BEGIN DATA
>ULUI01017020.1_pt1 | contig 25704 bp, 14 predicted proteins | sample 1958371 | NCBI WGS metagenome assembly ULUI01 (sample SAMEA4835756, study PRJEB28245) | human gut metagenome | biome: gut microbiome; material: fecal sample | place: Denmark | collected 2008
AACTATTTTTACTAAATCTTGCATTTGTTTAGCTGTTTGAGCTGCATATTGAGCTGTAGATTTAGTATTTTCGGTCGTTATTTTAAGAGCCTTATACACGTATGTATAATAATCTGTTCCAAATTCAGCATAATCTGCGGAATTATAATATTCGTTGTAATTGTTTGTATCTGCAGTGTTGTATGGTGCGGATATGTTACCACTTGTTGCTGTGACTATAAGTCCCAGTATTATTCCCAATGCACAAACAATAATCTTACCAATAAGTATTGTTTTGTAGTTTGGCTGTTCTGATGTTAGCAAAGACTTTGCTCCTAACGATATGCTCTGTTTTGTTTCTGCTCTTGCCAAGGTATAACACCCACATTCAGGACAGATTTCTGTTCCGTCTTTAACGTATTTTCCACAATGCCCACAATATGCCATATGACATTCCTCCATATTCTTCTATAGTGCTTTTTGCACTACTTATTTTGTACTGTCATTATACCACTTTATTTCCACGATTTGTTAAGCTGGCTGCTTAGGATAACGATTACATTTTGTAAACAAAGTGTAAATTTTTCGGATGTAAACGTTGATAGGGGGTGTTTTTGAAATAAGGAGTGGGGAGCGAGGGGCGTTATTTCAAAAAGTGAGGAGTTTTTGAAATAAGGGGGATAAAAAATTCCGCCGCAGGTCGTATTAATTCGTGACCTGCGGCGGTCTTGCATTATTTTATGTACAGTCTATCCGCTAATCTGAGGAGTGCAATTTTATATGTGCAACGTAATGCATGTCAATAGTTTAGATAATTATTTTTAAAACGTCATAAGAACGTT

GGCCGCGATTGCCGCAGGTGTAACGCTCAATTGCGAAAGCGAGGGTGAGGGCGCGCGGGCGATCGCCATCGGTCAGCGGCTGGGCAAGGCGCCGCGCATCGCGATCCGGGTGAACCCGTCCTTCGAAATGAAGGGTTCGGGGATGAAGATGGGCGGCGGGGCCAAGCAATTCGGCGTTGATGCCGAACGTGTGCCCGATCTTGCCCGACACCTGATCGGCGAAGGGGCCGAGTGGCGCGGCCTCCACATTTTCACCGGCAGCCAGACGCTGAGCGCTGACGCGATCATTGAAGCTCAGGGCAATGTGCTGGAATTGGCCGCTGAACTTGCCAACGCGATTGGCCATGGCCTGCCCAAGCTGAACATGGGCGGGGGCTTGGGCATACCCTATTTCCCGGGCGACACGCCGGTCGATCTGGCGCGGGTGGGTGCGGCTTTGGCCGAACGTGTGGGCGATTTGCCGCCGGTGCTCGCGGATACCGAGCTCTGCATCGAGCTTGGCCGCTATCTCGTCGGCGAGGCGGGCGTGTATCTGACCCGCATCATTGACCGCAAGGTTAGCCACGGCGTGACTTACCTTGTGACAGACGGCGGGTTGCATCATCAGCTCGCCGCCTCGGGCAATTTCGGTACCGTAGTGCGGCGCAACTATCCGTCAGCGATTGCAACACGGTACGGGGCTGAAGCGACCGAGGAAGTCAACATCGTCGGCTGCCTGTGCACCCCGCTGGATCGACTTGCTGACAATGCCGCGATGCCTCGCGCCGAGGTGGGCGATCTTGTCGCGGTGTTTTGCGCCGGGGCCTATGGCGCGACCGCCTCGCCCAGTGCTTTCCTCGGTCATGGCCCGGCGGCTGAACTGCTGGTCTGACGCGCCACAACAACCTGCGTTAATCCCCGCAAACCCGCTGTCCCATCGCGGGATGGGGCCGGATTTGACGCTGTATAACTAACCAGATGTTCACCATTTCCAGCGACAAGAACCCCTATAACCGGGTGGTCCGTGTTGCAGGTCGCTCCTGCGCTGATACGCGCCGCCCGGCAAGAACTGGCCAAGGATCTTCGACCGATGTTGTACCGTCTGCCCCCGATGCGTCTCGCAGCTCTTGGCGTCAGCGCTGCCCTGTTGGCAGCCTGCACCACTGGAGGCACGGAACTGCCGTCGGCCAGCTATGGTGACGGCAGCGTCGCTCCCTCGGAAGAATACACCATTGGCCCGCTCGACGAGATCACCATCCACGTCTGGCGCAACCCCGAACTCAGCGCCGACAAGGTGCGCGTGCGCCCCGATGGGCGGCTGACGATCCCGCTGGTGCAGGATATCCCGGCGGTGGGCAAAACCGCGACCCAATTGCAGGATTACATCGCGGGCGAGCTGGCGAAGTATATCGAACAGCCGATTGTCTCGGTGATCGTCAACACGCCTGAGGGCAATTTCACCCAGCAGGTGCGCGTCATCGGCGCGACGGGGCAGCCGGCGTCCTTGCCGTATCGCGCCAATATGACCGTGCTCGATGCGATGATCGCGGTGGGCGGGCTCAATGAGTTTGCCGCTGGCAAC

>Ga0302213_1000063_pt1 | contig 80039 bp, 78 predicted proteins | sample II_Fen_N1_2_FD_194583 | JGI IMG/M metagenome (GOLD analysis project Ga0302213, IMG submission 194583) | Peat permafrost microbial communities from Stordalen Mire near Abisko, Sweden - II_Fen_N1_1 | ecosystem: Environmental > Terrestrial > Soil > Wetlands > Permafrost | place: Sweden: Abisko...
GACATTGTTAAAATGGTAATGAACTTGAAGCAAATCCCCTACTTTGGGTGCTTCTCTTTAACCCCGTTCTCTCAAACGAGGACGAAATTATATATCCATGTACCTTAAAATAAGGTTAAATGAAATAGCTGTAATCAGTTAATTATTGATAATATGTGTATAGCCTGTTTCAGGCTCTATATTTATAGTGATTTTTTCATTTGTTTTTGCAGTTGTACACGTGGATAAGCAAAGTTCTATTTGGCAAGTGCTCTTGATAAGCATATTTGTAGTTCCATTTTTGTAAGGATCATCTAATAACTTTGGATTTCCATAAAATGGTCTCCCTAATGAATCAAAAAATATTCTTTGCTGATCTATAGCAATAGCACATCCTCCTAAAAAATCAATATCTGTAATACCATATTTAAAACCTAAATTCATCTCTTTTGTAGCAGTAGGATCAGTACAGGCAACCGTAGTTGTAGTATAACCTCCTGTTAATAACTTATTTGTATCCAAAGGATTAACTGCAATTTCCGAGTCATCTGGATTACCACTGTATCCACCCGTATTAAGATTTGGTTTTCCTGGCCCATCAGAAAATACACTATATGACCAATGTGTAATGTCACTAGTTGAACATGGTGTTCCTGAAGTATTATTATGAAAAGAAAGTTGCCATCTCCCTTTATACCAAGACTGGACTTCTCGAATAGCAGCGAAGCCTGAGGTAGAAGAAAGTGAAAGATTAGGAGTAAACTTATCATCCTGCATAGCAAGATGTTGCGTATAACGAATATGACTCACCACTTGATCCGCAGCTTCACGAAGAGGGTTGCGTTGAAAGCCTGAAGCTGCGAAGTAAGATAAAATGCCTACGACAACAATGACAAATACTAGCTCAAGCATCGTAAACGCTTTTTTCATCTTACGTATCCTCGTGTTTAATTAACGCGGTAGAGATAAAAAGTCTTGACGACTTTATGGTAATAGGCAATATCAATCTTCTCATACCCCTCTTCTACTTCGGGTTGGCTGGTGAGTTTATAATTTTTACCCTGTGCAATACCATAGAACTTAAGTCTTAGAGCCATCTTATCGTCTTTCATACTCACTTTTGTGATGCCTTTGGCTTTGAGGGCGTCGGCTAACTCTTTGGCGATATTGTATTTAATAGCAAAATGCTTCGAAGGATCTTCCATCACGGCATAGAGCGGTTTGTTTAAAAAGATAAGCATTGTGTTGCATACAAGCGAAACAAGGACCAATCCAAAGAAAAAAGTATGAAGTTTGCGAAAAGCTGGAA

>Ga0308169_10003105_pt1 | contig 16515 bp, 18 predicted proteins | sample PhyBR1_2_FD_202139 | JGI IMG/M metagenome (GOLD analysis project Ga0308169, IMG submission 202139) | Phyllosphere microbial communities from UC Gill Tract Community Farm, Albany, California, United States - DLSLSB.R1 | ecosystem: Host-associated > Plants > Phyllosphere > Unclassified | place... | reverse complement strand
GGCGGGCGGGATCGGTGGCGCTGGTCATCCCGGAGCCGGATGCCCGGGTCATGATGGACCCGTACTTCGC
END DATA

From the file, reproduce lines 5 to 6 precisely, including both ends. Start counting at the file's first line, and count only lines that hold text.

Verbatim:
GACATTGTTAAAATGGTAATGAACTTGAAGCAAATCCCCTACTTTGGGTGCTTCTCTTTAACCCCGTTCTCTCAAACGAGGACGAAATTATATATCCATGTACCTTAAAATAAGGTTAAATGAAATAGCTGTAATCAGTTAATTATTGATAATATGTGTATAGCCTGTTTCAGGCTCTATATTTATAGTGATTTTTTCATTTGTTTTTGCAGTTGTACACGTGGATAAGCAAAGTTCTATTTGGCAAGTGCTCTTGATAAGCATATTTGTAGTTCCATTTTTGTAAGGATCATCTAATAACTTTGGATTTCCATAAAATGGTCTCCCTAATGAATCAAAAAATATTCTTTGCTGATCTATAGCAATAGCACATCCTCCTAAAAAATCAATATCTGTAATACCATATTTAAAACCTAAATTCATCTCTTTTGTAGCAGTAGGATCAGTACAGGCAACCGTAGTTGTAGTATAACCTCCTGTTAATAACTTATTTGTATCCAAAGGATTAACTGCAATTTCCGAGTCATCTGGATTACCACTGTATCCACCCGTATTAAGATTTGGTTTTCCTGGCCCATCAGAAAATACACTATATGACCAATGTGTAATGTCACTAGTTGAACATGGTGTTCCTGAAGTATTATTATGAAAAGAAAGTTGCCATCTCCCTTTATACCAAGACTGGACTTCTCGAATAGCAGCGAAGCCTGAGGTAGAAGAAAGTGAAAGATTAGGAGTAAACTTATCATCCTGCATAGCAAGATGTTGCGTATAACGAATATGACTCACCACTTGATCCGCAGCTTCACGAAGAGGGTTGCGTTGAAAGCCTGAAGCTGCGAAGTAAGATAAAATGCCTACGACAACAATGACAAATACTAGCTCAAGCATCGTAAACGCTTTTTTCATCTTACGTATCCTCGTGTTTAATTAACGCGGTAGAGATAAAAAGTCTTGACGACTTTATGGTAATAGGCAATATCAATCTTCTCATACCCCTCTTCTACTTCGGGTTGGCTGGTGAGTTTATAATTTTTACCCTGTGCAATACCATAGAACTTAAGTCTTAGAGCCATCTTATCGTCTTTCATACTCACTTTTGTGATGCCTTTGGCTTTGAGGGCGTCGGCTAACTCTTTGGCGATATTGTATTTAATAGCAAAATGCTTCGAAGGATCTTCCATCACGGCATAGAGCGGTTTGTTTAAAAAGATAAGCATTGTGTTGCATACAAGCGAAACAAGGACCAATCCAAAGAAAAAAGTATGAAGTTTGCGAAAAGCTGGAA

>Ga0308169_10003105_pt1 | contig 16515 bp, 18 predicted proteins | sample PhyBR1_2_FD_202139 | JGI IMG/M metagenome (GOLD analysis project Ga0308169, IMG submission 202139) | Phyllosphere microbial communities from UC Gill Tract Community Farm, Albany, California, United States - DLSLSB.R1 | ecosystem: Host-associated > Plants > Phyllosphere > Unclassified | place... | reverse complement strand